Bataille seeks to subvert the rigid French Roman Catholic cultural code, the network of rituals, the sanctity of its practitioners (Priests), the Christian notion of Love, and the old law tablets which invisibly dictate the morals, mores of the Patristic community.  There is no redemption for Simone and her accomplices.  But, neither she nor her cohorts care if they are beyond redemption.  Simone lingers in a trance of pleasure, having strangled the priest who, at the moment of his death, had achieved his own greatest pleasure, while the narrator declares that he has never been so content.  Such a monstrous community would have been, before the fall of the Church from political power, burned at the stake as were the Heresy of the Free Spirit, the followers of Marguerite Porete.[26]  Bataille enjoys not only the relative emancipation of the letter in his own era, but also the anonymity in which he, like Kierkegaard, shrouds himself.  Yet, the power of the Church has not disappeared, but has gone underground, infiltrating and guiding the culture through its usual channels: birth, sickness, marriage, poverty and death.  Bataille devastates the civil context of a culture that abides the conservative values of tradition – he challenges their sanctity and underlines the collapse of enforcement, whether terrestrial or divine.  That which is most significant for Simone is not the fate of her soul, or the question of guilt or responsibility with regard to the death of the priest – it is instead a fly, whose legs are affixed to the eye of the priest.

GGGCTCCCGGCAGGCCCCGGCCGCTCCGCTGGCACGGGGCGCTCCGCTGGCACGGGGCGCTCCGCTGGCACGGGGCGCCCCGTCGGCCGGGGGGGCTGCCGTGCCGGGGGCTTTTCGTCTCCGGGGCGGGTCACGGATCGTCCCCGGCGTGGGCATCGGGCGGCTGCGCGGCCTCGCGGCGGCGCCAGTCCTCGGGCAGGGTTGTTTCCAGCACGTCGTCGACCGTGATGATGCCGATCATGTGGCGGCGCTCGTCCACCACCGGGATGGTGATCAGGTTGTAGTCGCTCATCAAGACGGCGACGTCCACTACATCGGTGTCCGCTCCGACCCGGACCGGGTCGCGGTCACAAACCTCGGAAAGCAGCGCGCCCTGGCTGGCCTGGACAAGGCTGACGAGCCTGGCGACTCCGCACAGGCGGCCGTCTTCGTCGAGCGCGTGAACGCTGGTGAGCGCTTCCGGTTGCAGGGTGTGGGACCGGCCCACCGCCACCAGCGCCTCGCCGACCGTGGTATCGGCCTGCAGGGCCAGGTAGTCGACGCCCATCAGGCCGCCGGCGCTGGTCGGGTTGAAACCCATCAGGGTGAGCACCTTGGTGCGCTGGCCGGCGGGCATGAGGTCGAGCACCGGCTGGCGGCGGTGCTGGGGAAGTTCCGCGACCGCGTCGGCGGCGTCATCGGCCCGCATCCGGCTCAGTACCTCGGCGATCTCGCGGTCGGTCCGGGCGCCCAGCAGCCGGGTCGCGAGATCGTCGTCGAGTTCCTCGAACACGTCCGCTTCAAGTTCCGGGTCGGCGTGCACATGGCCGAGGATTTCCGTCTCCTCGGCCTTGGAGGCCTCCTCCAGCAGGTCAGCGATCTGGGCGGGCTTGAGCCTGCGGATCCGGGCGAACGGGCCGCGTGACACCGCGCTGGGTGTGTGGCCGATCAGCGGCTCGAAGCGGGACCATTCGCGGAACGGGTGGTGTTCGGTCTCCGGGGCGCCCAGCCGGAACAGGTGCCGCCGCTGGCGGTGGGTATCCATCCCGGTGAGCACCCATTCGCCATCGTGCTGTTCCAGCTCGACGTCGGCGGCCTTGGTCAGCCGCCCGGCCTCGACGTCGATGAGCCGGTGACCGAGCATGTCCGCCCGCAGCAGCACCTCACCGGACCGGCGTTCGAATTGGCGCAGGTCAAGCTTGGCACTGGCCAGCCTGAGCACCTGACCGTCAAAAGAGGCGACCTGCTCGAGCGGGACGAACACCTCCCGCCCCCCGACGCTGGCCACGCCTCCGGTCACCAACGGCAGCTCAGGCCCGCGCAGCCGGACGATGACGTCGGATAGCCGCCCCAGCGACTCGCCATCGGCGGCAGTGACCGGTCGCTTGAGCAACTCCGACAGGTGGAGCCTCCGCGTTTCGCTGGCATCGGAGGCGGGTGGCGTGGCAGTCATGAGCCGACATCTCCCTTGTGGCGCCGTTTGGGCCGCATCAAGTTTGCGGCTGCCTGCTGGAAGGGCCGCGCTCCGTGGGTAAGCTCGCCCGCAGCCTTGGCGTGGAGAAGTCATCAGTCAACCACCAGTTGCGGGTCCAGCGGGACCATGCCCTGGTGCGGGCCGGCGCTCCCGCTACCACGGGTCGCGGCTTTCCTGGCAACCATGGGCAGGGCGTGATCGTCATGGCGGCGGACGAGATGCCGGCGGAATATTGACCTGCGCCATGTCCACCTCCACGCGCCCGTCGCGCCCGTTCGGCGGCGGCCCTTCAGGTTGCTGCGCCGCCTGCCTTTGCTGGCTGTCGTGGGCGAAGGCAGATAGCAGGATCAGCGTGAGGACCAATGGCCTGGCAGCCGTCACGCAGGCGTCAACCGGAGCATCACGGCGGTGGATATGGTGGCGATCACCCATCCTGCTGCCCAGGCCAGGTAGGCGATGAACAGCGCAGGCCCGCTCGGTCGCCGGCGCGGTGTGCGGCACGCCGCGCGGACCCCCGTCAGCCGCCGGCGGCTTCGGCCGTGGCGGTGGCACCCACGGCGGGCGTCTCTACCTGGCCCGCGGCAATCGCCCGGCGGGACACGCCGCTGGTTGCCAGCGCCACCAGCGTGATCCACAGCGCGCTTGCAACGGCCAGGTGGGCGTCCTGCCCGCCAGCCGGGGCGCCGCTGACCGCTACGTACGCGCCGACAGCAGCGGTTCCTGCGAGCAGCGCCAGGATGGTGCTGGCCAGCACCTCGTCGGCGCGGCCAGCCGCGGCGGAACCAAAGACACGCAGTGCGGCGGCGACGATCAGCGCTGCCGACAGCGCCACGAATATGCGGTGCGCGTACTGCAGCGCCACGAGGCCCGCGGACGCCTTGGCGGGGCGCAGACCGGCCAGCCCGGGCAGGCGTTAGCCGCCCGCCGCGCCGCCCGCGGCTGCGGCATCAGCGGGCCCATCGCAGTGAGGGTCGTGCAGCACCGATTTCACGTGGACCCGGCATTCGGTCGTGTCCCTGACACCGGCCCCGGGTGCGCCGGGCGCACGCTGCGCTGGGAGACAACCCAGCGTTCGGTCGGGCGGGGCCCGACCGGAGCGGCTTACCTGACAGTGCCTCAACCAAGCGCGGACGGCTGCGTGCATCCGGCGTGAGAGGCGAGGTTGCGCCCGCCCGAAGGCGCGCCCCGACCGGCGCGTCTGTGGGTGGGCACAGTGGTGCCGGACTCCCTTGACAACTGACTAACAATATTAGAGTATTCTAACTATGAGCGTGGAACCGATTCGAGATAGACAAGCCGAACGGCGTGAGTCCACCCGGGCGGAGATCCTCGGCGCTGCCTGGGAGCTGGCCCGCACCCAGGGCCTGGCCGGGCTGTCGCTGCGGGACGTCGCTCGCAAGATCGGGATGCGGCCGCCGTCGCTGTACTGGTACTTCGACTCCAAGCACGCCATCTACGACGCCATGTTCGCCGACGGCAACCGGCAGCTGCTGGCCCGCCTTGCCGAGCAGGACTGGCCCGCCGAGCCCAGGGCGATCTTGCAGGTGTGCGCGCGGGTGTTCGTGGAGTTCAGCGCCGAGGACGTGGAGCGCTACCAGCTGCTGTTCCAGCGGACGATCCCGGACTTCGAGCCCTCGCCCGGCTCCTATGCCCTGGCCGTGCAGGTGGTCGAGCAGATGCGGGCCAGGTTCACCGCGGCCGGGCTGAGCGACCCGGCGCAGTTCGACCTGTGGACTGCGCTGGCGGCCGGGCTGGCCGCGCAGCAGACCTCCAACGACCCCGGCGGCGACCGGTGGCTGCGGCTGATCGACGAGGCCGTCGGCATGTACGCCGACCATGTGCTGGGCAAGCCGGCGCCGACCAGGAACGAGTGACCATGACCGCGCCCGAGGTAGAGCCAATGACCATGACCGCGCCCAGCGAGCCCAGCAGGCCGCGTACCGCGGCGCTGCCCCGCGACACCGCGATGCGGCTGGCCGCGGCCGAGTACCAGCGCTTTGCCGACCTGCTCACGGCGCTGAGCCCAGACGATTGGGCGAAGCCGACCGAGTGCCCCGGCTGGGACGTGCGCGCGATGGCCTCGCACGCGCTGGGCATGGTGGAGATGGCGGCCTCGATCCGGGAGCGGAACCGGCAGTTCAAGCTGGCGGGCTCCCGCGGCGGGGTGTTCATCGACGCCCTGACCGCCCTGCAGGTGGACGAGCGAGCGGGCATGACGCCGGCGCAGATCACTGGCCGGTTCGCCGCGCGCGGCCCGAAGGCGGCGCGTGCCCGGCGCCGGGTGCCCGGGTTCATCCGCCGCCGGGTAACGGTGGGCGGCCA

Bataille is one of many writers and artists who have challenged either our sensibilities or our moral or ethical perspectives – who have cast light upon that which would have been excluded from previous cultural depiction or indication.  The extension of aesthetic categories over the last century, from the beautiful and sublime – to the ugly, horrifying, the absurd, ridiculous and joy – these latter categories are the contribution of modernity and post-modernity, and are symptomatic of the emancipation of the artist and cultural expression in the late 20th century – in every respect except for the servitude of capitalism in art.  But, as Jim Urpeth has argued in his essay ‘Religious Materialism,’[27] it has been capitalism that has been the engine by which traditional mores and constraints have been subverted and in the way, capital as the breach, has become the sacred.  Yet, as with Nietzsche’s ‘Three Metamorphoses of the Spirit’, in his Thus Spoke Zarathustra, creativity requires more than merely a destructive capacity for subversion.  However, it is clear that the negative, in the usual regard, as in horror, absurdity, ridiculousness and the ugly, can itself serve as the ground for an affirmation of existence in the depths of human mortality, which is a disclosure that is forbidden in traditional narratives, such as rely upon the notions of God and personal salvation, and other anaesthetics of the mortal soul.